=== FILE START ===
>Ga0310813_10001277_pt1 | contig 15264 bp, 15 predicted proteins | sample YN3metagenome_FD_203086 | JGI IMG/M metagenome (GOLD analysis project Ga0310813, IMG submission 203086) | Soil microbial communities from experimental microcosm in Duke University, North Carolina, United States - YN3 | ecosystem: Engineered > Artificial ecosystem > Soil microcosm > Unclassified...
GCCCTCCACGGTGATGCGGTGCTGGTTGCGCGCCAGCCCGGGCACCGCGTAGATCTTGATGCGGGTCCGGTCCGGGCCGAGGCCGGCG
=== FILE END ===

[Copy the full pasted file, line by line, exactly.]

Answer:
>Ga0310813_10001277_pt1 | contig 15264 bp, 15 predicted proteins | sample YN3metagenome_FD_203086 | JGI IMG/M metagenome (GOLD analysis project Ga0310813, IMG submission 203086) | Soil microbial communities from experimental microcosm in Duke University, North Carolina, United States - YN3 | ecosystem: Engineered > Artificial ecosystem > Soil microcosm > Unclassified...
GCCCTCCACGGTGATGCGGTGCTGGTTGCGCGCCAGCCCGGGCACCGCGTAGATCTTGATGCGGGTCCGGTCCGGGCCGAGGCCGGCG